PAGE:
After I began art school in Boston at the age of 22 I took a Greyhound bus trip back to California to visit friends from a few of the various schools and towns I grew up in.
In Santa Cruz with one of my friends from middle school I started to bring up the three years we spent together in Albuquerque New Mexico.
We were sitting around her nice suburban home sunbathing in Santa Cruz and I said; “What do you think was wrong with our mothers? It was so crazy how your mom was on drugs all the time and my mom spent all her time holed up like a hermit.
“They were both so smart and well educated. Why the hell were we living on welfare in the slums of Albuquerque New Mexico?”
As I started to warm up to the fascinating subject of how people came to be the way they are, my friend Devon sat up suddenly, and vomited into the bushes. She had to go lie down and rest.
Why write an autobiography anyway?
I kind of didn’t have a choice. I started writing an autobiography of my life back in my late 20s and continued to record the millions of vivid memories of my childhood and early adulthood sporadically, collecting the writing all together in one place as computers came on line.
I have always been fascinated with the child’s viewpoint of the world and how we take everything to be perfectly normal as kids. We don’t know anything is odd or that there is strife or poverty really.
For instance I got to live in the French Quarter in New Orleans for a year just as I was turning 6. We had this funky little studio apartment that was built off the landing between two regular floors. It was more like a little porch that had been walled in. My bedroom was a little shelved area in the kitchen that was just wide enough for a kid’s sized mattress with a shelf for my toys right above my bed and a bunch of shelves for pots and pans all around, and I loved it! It was so unique, and I thought it was the coolest little space ever.
Things just are the way they are, when you are a kid and you accept them and enjoy them when you can. It is only when we look back from the adult perspective that we see how unusual and amazing we were as children, how flexible and tolerant of the strangeness and inconsistencies of our parents’ lives.
I wouldn’t say my life was idyllic as a child, but I have very good memories of my life as a kid. Life was filled with many rich details and adventures growing up with my bohemian play wright-puppeteer-composer- mom. My early 20 and 30s and even my 40s were also an amazing adventure though nothing matches the magic of the child’s viewpoint.
As a teenager and young adult I was dealing with the realization that I had been ridiculously ill-prepared for life and knew nothing about how to survive, much less thrive, and this made for a lot of insane situations that are comical and fascinating to me when I look back on them from later perspectives.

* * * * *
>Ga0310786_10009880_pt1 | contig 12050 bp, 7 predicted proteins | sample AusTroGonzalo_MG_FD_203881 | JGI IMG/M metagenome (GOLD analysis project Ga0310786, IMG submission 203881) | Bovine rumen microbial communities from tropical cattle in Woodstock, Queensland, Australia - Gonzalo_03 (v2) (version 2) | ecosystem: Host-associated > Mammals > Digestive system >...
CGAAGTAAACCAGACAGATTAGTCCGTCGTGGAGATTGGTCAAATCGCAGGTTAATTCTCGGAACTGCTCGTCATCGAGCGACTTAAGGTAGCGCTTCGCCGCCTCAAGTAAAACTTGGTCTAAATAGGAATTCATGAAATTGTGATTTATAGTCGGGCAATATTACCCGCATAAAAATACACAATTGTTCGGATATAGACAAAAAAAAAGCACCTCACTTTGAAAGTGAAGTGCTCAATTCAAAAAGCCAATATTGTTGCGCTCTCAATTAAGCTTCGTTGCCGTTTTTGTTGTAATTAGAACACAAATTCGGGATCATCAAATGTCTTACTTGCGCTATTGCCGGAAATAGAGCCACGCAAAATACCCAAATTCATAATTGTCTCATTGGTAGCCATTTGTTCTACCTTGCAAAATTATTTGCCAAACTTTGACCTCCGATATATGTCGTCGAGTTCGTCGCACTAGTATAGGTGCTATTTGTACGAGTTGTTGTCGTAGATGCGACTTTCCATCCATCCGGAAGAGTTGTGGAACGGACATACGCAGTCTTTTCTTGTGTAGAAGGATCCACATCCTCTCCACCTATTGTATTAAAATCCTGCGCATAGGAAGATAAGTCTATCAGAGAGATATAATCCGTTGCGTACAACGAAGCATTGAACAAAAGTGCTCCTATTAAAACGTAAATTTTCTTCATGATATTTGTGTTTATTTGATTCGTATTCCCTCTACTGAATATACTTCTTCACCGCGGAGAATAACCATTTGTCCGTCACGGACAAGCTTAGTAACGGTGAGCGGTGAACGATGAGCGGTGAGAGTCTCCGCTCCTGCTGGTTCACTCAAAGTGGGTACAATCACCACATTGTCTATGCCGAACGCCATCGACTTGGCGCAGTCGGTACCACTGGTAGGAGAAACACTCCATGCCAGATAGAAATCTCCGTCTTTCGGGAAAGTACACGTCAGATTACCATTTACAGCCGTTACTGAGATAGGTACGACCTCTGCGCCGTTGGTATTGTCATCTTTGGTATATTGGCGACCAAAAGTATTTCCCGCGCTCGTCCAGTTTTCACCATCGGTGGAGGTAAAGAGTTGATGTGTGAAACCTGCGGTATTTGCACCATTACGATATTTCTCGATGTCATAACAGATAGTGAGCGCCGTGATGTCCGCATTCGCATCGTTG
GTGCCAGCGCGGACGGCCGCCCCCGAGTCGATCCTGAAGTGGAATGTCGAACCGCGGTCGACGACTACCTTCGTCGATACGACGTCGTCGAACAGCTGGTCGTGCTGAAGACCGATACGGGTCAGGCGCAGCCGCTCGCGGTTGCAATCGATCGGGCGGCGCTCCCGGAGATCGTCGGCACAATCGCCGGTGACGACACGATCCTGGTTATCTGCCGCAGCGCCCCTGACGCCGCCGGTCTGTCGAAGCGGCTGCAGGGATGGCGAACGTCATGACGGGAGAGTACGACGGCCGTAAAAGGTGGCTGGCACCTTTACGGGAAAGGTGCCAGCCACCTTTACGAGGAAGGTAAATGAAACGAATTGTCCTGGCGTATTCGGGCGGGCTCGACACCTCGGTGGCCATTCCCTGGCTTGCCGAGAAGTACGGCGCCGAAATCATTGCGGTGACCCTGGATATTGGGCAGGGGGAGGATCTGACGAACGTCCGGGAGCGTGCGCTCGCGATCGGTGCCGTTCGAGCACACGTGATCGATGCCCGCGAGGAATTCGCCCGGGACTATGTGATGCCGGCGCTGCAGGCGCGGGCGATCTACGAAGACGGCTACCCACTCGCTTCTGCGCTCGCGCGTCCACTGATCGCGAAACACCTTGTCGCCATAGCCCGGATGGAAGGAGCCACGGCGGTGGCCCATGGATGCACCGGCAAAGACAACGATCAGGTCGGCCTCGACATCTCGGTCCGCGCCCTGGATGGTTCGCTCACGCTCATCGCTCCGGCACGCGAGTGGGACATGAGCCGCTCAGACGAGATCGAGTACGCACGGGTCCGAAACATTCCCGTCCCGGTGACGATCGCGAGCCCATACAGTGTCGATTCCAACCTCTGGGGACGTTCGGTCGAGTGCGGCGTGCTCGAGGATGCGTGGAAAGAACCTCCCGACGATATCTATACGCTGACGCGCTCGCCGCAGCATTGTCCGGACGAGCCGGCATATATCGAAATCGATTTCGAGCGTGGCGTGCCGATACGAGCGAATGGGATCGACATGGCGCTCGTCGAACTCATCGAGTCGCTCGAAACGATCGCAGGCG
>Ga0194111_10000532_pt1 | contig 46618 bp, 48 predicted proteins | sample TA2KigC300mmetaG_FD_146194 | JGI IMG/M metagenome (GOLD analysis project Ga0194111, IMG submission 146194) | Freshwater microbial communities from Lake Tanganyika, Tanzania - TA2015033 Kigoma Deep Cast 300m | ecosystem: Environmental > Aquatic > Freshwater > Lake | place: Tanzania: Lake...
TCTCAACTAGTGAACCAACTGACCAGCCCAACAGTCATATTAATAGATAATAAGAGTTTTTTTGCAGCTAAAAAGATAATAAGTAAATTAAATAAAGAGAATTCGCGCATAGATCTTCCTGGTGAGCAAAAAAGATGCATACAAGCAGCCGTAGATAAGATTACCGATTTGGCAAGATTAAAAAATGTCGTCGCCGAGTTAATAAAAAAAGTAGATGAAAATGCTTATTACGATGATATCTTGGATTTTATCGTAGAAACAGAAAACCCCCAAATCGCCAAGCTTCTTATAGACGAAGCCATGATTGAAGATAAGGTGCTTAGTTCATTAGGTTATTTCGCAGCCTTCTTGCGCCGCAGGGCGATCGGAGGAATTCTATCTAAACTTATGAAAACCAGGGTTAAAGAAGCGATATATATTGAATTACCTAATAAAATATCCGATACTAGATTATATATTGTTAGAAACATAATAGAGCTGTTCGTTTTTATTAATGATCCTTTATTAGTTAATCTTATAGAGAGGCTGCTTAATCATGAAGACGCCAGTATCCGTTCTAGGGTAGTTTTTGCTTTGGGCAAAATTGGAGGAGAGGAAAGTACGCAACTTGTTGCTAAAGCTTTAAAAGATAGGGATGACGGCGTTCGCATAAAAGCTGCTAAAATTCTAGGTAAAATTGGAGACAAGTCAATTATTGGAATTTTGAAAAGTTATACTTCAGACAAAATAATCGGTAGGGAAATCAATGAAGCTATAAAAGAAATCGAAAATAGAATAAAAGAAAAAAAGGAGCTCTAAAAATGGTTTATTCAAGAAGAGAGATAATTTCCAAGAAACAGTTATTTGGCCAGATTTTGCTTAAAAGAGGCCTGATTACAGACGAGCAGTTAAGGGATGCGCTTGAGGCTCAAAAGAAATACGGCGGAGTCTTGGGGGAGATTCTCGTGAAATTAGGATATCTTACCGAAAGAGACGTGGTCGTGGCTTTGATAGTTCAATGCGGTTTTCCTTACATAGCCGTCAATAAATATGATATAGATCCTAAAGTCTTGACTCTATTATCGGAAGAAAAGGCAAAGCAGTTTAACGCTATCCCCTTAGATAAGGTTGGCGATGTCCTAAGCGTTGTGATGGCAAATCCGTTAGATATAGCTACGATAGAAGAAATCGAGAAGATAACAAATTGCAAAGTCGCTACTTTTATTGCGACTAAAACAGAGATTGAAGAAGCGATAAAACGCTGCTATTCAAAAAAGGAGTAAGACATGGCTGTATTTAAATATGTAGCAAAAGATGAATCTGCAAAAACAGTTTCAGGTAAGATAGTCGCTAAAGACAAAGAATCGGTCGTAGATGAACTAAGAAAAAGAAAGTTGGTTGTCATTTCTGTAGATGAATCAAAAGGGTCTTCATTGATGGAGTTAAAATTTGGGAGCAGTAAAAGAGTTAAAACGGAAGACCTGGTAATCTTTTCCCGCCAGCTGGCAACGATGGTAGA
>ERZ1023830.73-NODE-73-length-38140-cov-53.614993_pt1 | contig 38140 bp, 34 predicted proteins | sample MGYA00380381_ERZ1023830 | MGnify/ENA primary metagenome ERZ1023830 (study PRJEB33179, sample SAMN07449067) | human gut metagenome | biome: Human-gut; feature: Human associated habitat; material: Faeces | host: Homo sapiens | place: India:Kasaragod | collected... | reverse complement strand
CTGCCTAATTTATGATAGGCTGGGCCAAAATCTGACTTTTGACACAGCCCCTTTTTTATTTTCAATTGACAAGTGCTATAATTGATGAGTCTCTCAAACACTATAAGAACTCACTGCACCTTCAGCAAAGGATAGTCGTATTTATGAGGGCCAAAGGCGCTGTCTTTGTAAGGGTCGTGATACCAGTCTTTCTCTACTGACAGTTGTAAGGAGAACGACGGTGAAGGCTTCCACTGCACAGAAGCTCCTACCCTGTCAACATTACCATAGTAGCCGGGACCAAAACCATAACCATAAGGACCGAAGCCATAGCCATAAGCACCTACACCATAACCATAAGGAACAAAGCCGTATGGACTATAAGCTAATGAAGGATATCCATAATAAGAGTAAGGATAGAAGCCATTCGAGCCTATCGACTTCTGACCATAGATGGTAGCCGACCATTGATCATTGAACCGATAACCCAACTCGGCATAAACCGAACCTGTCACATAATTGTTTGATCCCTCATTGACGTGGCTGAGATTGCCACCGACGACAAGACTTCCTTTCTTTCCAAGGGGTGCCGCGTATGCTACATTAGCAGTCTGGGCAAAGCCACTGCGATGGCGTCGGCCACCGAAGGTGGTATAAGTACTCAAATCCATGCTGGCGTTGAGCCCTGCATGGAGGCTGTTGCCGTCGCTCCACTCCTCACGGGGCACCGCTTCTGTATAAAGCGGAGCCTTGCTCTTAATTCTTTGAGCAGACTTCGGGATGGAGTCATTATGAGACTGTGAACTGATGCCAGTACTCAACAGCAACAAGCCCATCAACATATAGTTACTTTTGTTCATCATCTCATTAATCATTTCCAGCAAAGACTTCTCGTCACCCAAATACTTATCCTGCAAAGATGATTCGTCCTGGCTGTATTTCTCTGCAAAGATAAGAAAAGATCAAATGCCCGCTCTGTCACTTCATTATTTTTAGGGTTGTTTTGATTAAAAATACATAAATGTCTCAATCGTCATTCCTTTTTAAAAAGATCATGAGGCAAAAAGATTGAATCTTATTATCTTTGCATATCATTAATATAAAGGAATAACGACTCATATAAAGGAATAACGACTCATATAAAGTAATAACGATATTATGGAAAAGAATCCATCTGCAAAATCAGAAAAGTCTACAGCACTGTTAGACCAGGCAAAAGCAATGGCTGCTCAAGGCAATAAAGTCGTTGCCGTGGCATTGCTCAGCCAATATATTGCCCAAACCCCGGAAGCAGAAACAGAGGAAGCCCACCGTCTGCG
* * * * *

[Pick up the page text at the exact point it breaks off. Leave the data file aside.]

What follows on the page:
The decisions we make about life are usually based on very little information. There is this desire to want to go back in time and do everything better now that you know more about life and how things turned out. But at the same time it makes for a good story and it is what it is.
The title of my memoir, My Life of Noisy Desperation comes from paraphrasing my mom who often quoted Henry David Thoreau’s passage:
“The masses of men lead lives of quiet desperation. What is called resignation is confirmed desperation.”
She always quoted this while looking down from her snooty vantage point of being an aaaartist. She felt smug because she had escaped adulthood in a way. She didn’t work at anything as lowly as a job or waste time with mortgages, or anything stupid or frivolous like that.
Mom was getting on with her creative life while the rest of the world was whining and complaining that they had bills to pay or didn’t know what they wanted to be when they grew up.
Of course my mom was broke all the time and had money anxiety constantly while we lived off of welfare, grant money, and her puppetry gigs. But she carved out a life that made sense to her and she seems surprisingly happy to compose music and plays in relative obscurity.
The first section of the memoir, The Nest of Books is a retelling of all the stories my mom shared about her childhood growing up Jewish in Mississippi and Chicago and Los Angeles and how her stories shaped and warped my view of the world growing up.
I have always written a lot every day for many years because I can’t stop myself. It is just something I have to do.
Now that I am turning 61 I finally see what people mean when they say they are a lot happier than they ever where as young people and how they would never want to go back to being 17 or 24 again and have to be that awkward and clueless.
I have grown into my life and can look back on all the idiotic and beautiful things I did with amusement and affection.